Trump has a penchant for suggesting to flaunt American might, both military and political clout at whatever challenge he feels America is facing.

Africa is certainly rediscovering herself and will be more comfortable with a US president who is ready to engage the continent as an equal; Clinton, as Secretary of State, pioneered the leading from behind philosophy by Obama which allowed the US to forge partnerships across the world. One is AMISOM which has African troupes fighting the war in Somalia as opposed to seeing American or European soldiers on the ground. Trump sees this as a weakness.

Clinton’s worst mistake as Secretary of State would definitely be Libya. While the final decision lay with President Obama, and he has conceded that this could be his worst mistake, that error cost Africa Libya and created the mayhem that the country now is.

I would charge the architect of that error to rectify it. Because choosing Trump is to choose a person who has openly said he would come in and take away the wealth a nation has, anytime he wages war.

Clinton’s presidency will be a required boost to the African woman. In many ways, we have drawn inspiration from the American experience, and at the time when the continent needs her daughters to come up strongly to her service, the inspiration of the first American woman president would definitely be a welcome addition.

On the other hand, a Trump presidency may inspire a folly of experiments, where demagogues rise to leadership on the continent at a time when leadership, compassion and tact is mostly needed.

I am certain, that Africa may find in Clinton a more reasonable ally than in Trump. But that with however wins, the coming decade must be defined by our moving steadfastly to claim our position on the global stage.

THE UHURU PRESIDENCY: WHY THE CENTER IS NOT HOLDING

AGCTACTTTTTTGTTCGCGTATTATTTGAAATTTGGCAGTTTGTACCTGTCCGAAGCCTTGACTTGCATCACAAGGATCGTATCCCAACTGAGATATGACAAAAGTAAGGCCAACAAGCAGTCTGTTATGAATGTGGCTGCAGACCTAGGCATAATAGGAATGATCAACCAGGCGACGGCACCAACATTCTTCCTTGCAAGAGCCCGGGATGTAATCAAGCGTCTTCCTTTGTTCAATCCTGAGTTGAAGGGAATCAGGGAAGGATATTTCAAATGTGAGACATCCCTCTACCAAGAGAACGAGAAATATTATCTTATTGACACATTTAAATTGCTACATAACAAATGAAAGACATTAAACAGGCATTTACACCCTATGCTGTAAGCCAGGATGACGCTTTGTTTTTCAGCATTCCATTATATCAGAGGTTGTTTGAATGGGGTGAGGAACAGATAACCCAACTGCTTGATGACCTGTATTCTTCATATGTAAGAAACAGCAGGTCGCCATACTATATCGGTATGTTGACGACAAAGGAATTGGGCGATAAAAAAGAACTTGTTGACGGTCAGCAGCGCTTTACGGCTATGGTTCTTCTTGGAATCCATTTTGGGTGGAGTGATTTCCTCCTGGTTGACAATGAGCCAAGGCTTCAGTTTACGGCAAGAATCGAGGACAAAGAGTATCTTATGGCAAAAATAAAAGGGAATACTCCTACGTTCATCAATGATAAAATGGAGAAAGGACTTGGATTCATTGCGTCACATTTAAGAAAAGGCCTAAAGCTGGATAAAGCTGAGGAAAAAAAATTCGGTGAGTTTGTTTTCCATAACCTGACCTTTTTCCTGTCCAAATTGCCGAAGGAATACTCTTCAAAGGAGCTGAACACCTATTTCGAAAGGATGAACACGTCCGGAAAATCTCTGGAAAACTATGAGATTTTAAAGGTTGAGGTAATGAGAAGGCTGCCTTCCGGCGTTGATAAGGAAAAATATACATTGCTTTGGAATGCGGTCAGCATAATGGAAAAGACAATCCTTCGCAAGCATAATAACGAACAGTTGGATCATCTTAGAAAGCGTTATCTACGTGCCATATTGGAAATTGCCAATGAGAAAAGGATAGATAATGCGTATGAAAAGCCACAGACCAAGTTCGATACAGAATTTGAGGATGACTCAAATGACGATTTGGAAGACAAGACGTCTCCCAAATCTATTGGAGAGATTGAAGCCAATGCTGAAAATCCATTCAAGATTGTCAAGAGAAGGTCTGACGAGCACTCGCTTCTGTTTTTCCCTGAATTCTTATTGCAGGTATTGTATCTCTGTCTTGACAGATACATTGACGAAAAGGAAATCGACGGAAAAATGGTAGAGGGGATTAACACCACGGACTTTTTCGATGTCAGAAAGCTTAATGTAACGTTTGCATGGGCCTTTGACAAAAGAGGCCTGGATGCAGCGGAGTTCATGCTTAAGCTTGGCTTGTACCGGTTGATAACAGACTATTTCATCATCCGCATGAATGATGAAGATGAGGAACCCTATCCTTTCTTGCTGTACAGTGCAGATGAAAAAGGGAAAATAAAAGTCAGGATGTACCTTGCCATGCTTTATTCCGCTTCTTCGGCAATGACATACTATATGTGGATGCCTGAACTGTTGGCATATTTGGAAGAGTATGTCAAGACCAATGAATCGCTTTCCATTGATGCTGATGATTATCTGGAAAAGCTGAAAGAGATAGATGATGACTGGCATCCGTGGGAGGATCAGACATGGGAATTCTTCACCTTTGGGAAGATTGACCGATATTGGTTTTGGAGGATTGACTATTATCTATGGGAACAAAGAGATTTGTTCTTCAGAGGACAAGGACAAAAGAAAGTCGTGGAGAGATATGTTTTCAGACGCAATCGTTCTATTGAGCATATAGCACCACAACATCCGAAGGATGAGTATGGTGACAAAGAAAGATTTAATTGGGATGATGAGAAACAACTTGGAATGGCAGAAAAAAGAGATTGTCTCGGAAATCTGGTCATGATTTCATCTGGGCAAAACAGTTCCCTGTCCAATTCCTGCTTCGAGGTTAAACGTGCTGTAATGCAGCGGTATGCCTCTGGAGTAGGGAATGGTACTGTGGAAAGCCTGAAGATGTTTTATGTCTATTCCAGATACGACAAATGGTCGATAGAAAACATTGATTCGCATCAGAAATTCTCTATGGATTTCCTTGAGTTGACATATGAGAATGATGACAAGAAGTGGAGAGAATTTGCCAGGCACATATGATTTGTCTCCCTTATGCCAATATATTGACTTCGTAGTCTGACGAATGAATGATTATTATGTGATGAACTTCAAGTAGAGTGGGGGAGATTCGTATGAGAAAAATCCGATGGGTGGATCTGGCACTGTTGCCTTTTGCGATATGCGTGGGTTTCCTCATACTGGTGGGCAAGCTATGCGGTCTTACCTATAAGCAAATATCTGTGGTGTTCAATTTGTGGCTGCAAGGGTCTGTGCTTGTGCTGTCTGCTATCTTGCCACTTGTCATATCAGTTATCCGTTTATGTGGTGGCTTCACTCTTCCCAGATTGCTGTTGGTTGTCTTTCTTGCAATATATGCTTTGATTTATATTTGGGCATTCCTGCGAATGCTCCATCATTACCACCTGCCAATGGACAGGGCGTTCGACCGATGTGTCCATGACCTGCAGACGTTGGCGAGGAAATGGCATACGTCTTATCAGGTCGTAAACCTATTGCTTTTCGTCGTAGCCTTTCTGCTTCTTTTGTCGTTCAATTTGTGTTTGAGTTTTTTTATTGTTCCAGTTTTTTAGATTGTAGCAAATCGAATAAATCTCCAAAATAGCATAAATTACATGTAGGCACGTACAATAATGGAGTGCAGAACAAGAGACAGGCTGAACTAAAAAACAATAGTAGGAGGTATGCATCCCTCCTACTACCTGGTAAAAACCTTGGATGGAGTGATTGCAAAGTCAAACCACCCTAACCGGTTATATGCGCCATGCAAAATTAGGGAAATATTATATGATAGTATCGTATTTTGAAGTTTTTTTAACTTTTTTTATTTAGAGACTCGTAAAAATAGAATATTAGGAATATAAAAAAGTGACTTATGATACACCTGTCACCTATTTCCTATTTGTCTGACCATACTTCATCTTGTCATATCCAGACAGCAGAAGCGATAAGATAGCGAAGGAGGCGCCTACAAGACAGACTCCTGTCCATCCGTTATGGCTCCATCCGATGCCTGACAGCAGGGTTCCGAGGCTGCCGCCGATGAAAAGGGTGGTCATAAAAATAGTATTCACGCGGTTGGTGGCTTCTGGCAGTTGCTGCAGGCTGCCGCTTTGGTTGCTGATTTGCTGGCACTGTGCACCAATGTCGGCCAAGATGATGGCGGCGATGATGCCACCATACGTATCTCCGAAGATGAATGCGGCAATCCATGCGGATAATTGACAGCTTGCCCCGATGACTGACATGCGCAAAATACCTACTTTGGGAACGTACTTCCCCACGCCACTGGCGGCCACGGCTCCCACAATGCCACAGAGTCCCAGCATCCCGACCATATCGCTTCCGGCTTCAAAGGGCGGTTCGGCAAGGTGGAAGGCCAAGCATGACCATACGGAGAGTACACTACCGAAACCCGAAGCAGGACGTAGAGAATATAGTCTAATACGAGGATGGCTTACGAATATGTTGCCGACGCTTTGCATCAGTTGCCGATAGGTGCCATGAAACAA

Uhuru KenyattaTalking of shadowy characters, the President allowed too many centers of power to establish themselves. I think Uhuru’s is a government where a total stranger, who has no designation or does not fall within any defined structure, is capable of giving official government position. It is easy to pick up government’s minds from irrational bloggers who enjoy state warmth, columnists who are in suspect intimate relationship with government or simply marauding brokers and this with a particular notoriety around the President’s Deputy.

Yesterday must have been a sad day for President Kenyatta, Somalia Parliament voted to throw KDF out of Somalia; this coming hot on heels of a report accusing KDF and the Jubaland government of illegal trade. The Commander in Chief had given his entire backing to the forces, but clearly this is such a Foreign Policy failure under his watch. Infotrak on the other hand told him that his popularity dropped by close to 20% to 33% while his erstwhile competitor, Raila Odinga has gained marginally to close to 29%; 62% of Kenyans feel the country is headed to the wrong direction; this but a day in what has been a sustained period of all things going wrong with the Presidency.